As a child, your caregiver had the ultimate power over your life, death, and happiness. It wasn’t safe to play, make noise, or be noticed, and your emotional and physical safety, and maybe your life, depended on your brain’s ability to pick up on tiny cues that might signal upcoming harm to you. Now, you may be fearful of things others are not. This is normal, you are normal, and you are not alone.
Whether this is your first holiday alone, or your twentieth, you will likely experience some uncomfortable feelings. Try one - or more - of these ideas to pass the time, survive and thrive, heal, or absorb some holiday joy. Read More
In honor of Suicide Prevention Week 2017: Remember the old Reading Rainbow children’s book How Much is a Million? “If one million children climbed onto one another’s shoulders, they would be higher than airplanes fly.” That’s how many people attempt suicide in the United States each year. Read More
You know the feeling: a dull pressure in your head, pit in your stomach, narrowed vision, feeling white hot or icy cold. You might feel like you can’t sit still - your heart racing, and your jaw clenched. You want to yell, cry, or kick something. Read More
Is there something wrong with me? The short answer is no. There is likely nothing “wrong” with you.
How do I know if counseling will work? If you want to learn, change, or practice something about yourself, if will work.
How do I know if it’s working? A good therapist will work with you to set goals. Read More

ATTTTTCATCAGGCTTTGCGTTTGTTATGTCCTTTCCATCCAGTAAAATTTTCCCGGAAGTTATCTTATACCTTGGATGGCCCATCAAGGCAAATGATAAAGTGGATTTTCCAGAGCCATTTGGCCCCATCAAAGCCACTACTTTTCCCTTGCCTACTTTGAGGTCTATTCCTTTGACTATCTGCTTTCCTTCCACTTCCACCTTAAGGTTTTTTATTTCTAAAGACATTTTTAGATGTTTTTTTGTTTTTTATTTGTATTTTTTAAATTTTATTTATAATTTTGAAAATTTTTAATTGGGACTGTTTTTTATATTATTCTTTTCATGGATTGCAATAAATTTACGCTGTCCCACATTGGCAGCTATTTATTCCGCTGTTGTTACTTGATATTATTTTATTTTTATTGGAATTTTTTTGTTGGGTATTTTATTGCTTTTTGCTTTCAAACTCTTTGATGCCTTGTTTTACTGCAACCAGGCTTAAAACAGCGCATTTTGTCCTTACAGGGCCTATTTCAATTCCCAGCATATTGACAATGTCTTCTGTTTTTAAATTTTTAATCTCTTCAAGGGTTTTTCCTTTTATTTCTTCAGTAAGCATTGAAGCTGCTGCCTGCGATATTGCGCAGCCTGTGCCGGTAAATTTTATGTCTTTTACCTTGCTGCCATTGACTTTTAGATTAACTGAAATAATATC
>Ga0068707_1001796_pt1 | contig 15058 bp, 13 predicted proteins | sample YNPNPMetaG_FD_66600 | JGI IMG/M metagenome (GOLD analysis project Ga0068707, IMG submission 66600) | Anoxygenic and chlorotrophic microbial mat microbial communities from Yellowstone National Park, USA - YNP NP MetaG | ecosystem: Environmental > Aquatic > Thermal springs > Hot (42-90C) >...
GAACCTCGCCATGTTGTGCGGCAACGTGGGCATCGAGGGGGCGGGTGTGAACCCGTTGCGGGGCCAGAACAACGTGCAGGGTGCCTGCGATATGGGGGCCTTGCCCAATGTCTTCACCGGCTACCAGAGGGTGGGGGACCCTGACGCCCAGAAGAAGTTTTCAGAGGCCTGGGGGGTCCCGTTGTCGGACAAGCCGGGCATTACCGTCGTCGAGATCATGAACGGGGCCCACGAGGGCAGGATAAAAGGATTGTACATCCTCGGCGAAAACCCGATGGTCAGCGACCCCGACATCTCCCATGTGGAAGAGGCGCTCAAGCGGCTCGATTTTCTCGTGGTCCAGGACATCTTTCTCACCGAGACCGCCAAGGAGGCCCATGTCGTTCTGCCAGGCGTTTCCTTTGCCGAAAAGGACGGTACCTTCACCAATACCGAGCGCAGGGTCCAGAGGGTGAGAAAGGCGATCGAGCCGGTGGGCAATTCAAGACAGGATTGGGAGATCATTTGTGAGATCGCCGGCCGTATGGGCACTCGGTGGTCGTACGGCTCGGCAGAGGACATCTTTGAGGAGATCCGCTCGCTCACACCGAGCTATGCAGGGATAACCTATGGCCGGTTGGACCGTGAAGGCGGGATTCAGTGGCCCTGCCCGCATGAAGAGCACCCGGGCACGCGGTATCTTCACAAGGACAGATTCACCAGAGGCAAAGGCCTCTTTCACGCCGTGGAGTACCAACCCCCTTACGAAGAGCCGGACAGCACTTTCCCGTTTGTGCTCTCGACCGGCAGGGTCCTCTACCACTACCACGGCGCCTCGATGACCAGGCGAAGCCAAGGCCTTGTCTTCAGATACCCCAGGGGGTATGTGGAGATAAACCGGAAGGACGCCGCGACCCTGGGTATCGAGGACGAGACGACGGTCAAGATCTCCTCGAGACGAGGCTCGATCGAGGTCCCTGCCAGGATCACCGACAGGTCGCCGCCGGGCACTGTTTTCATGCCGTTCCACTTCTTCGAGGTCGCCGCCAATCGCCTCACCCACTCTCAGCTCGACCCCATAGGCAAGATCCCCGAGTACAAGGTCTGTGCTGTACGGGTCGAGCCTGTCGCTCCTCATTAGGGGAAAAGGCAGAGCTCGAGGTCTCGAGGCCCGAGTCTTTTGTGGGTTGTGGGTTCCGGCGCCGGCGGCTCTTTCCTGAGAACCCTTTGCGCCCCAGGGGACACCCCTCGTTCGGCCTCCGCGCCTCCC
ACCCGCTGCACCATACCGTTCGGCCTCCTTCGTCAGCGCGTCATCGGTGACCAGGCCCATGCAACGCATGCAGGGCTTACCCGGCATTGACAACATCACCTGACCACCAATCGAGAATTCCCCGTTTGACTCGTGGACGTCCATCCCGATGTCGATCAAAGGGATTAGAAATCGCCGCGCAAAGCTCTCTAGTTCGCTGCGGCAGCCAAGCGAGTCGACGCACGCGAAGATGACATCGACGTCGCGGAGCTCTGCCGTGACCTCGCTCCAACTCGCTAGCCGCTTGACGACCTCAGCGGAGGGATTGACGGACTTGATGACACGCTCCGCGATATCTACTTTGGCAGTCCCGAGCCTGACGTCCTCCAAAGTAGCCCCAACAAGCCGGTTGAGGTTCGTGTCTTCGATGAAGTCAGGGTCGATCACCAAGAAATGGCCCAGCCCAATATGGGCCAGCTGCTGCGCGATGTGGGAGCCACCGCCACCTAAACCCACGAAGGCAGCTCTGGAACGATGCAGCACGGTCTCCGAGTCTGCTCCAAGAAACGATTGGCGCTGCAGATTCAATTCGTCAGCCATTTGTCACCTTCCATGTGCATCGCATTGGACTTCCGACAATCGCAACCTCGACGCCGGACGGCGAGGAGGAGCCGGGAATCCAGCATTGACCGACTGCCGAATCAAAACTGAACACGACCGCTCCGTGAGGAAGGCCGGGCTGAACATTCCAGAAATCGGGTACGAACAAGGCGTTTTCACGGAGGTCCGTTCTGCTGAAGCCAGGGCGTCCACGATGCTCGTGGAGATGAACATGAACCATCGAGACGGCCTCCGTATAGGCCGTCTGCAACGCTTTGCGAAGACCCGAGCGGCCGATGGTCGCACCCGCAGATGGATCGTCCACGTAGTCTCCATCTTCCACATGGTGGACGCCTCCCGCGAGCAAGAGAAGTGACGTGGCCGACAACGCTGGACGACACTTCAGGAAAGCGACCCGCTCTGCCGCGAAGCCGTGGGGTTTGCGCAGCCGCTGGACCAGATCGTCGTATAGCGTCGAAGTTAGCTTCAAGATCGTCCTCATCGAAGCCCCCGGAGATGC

Like many women of a certain age, we’ve moved past being a rebellious daughter and into being a mother in our own families. We tell our children no when they ask for unreasonable or unhealthy things. We tell our partners no when they have unrealistic expectations. We even tell our best friends no when we need more time with our children and partners. Why, then, is it so difficult to say no to our mothers or fathers or other members in our family of origin? Read More
“It’s all in your head.”
“You need to get over it.”
“Just ignore it and move on.” Read More
If you have a child who cries often, is easily frustrated or sullen or angry, has trouble falling asleep or getting up, refuses to engage, or is obstinate, they may have anxiety. Read More
We are creatures of habit. We have our comfort zone established and even extroverts want that space to return to. So change is understandably hard for most of us, often causing stress or anxiety. I recently moved to a new city, both my family and my counseling practice. Along the way, I learned some things I want to remember, to help me with the next change. Maybe they’ll help you too. Read More
Irritation, frustration, and anger are normal emotions - neither positive or negative. Anger is likely one of two things: a messenger or a symptom. Read More